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THE TEMPEST is generally considered, if not the very latest, at least one of the latest plays of Shakspere. The player-editors of the first folio would seem to have assigned to it the first place in their collection of the poet's works, because they knew that it had never been printed before and presumed it to be unknown to the reading public.
It is highly probable that the play was written in 1610 or 1611, as has been inferred from the allusion to the still vex'd Bermoothes' (I. 2, 229), which has been generally connected with a tract on the wreck of Sir George Somers' ship in a tempest off the Bermudas, written by Silvester Jourdan (A Discovery of the Bermudas, otherwise called the Isle of Devils, 1610), and which Shakspere seems to have had before him while writing his play. On the other hand, the Tempest cannot possibly be later than 1614, in which year Ben Jonson
alluded to it in the Induction to his Bartholomew Fair, in these words —'If there be never a Servant-monster i' the fair, who can help it he says, nor a nest of antics? He is loth to make nature afraid in his plays, like those that beget tales, tempests, and such like drolleries.'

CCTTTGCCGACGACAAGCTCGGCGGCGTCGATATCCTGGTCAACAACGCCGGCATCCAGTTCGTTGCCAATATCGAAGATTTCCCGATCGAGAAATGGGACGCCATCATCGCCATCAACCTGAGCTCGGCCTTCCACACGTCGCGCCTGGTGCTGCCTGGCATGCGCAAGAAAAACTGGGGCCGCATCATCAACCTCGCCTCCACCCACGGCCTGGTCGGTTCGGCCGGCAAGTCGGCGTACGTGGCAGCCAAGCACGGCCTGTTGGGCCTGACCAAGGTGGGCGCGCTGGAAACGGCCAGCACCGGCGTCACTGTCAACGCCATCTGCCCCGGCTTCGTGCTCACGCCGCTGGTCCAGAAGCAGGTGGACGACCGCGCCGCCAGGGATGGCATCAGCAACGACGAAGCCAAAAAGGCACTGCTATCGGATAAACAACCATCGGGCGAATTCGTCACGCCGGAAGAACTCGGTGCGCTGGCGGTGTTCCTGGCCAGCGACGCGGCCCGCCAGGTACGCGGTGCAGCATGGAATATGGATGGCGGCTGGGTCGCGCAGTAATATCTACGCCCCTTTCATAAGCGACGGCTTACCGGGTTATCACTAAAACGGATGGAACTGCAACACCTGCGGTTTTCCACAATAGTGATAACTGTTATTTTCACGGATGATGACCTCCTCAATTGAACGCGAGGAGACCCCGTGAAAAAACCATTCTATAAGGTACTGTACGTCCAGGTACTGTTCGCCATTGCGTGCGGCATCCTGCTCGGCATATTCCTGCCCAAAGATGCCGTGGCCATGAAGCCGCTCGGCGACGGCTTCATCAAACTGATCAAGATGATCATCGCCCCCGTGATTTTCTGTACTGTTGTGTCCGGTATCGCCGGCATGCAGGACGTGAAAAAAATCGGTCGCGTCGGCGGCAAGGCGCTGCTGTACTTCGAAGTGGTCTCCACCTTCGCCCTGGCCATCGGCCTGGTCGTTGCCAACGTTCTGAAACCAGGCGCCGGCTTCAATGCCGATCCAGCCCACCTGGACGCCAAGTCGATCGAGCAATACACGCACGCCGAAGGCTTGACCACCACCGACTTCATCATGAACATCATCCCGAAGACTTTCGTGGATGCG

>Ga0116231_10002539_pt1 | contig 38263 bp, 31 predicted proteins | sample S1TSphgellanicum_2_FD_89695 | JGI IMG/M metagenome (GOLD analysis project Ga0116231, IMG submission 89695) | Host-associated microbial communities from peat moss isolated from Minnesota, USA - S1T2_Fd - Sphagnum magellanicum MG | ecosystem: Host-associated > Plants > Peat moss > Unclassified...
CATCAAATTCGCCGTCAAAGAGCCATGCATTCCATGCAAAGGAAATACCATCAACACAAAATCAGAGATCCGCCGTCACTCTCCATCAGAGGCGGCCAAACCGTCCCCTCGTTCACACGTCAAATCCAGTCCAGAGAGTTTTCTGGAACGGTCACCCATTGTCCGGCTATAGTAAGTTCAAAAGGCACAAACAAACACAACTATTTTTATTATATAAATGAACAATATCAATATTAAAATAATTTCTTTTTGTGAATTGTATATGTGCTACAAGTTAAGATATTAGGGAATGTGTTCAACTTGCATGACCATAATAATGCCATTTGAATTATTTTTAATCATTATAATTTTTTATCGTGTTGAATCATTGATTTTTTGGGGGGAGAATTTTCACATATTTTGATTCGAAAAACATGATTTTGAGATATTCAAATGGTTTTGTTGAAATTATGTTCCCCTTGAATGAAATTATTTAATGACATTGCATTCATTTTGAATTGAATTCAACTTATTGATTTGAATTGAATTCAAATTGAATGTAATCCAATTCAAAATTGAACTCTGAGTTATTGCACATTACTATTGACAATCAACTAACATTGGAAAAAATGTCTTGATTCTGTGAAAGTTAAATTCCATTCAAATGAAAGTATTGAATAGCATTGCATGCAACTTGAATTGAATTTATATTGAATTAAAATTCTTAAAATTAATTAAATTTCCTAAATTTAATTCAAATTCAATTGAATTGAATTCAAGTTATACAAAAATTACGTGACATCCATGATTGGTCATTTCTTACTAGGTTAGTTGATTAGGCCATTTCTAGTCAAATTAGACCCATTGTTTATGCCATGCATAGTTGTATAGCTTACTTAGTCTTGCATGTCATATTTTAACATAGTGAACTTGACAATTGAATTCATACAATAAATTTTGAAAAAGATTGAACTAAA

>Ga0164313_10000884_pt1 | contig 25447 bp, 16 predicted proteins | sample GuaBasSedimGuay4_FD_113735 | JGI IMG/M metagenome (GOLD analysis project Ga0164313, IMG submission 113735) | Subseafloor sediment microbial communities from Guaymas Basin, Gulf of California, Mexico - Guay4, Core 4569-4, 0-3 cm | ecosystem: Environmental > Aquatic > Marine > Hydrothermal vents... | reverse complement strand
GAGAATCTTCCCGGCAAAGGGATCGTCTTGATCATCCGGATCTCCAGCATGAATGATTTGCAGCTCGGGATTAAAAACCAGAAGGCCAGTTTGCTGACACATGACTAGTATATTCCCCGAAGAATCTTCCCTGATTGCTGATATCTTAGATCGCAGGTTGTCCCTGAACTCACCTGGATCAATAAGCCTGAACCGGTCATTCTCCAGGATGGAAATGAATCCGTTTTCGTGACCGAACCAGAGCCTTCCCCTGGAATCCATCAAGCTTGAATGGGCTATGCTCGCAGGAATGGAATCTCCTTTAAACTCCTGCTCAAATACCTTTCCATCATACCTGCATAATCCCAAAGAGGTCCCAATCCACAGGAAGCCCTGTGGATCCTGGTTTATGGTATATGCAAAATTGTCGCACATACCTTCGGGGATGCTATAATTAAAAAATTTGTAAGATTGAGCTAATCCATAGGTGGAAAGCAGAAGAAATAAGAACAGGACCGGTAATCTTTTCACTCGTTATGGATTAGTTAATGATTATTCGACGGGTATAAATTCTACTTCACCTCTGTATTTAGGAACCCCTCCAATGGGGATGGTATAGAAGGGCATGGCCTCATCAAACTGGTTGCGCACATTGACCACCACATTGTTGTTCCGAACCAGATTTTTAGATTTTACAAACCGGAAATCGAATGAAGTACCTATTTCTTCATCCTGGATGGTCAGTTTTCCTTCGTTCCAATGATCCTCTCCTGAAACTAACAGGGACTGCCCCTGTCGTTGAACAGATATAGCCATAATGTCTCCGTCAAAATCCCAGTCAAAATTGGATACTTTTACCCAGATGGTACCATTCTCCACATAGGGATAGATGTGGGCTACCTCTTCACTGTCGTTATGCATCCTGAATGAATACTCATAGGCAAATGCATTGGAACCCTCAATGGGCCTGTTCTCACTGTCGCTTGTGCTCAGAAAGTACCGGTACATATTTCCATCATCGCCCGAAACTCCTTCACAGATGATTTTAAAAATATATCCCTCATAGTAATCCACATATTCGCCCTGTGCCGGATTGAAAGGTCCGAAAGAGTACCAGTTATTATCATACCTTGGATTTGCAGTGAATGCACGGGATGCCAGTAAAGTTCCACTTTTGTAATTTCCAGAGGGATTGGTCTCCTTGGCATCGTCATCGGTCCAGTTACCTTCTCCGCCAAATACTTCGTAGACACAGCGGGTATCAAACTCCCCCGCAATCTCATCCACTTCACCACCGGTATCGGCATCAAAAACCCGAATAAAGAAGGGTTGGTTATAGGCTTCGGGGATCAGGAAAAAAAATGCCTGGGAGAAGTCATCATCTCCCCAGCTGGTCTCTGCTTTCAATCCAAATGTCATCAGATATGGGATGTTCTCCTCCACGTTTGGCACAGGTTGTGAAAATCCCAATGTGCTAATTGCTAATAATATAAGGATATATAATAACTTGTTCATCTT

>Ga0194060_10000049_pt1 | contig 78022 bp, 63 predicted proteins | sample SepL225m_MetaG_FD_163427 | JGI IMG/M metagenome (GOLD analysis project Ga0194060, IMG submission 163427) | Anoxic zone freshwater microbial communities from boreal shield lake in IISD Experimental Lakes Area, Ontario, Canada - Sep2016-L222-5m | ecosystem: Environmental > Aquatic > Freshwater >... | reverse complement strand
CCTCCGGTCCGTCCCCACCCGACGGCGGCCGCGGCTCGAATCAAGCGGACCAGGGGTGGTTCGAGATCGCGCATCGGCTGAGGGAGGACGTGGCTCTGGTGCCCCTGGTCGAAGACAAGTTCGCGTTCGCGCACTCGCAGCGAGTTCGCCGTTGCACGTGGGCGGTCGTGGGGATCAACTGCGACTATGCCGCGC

The English critics of the 18th century did not, however, succeed in discovering the source of the story of our play. In 1817, L. Tieck was the first to point oat (Altdeutsches Theater I. p. XXII) the identity of the plots of Shakspere's Tempest and Jacob Ayrer's play entitled Die schöne Sidea. Ayrer died in 1605, and there can be no doubt that his Sidea was anterior in date to Shakspere's Tempest. The German play will be found in A. Cohn's excellent work “Shakspere in Germany.' Another German scholar, Joh. Meissner, has attempted to show that Shakspere used Ayrer's play as his immediate source, and there is, indeed, a striking resemblance between numerous passages of the two plays, nay sometimes we notice even a certain verbal agreement. See Meissner's Untersuchungen über Shakspere's Sturm, Dessau 1872, and also J. Tittmann's remarks in his edition of the German Poets of the 16th century, vol. III. p. 148-155. Impossible as it is to show that Shakspere was not acquainted with Ayrer's production, it is still equally probable that both plays were derived from one and the same earlier source, and this supposition gains all the more probability when we consider that Ayrer and other German poets of that time were themselves in the habit of employing English sources. The main incidents of the tale, on which the Tempest is founded, may be traced in various legends, and there would even seem to exist a certain historical basis for them: see an essay by J. Caro in E. Kölbing's Englische Studien II. p. 141185. The reader may also be referred to the observations of Freiherr von Friesen, Shakspere-Studien III. 521-523, and to E. Dowden's excellent work on Shakspere's Mind and Art, p. 416-426.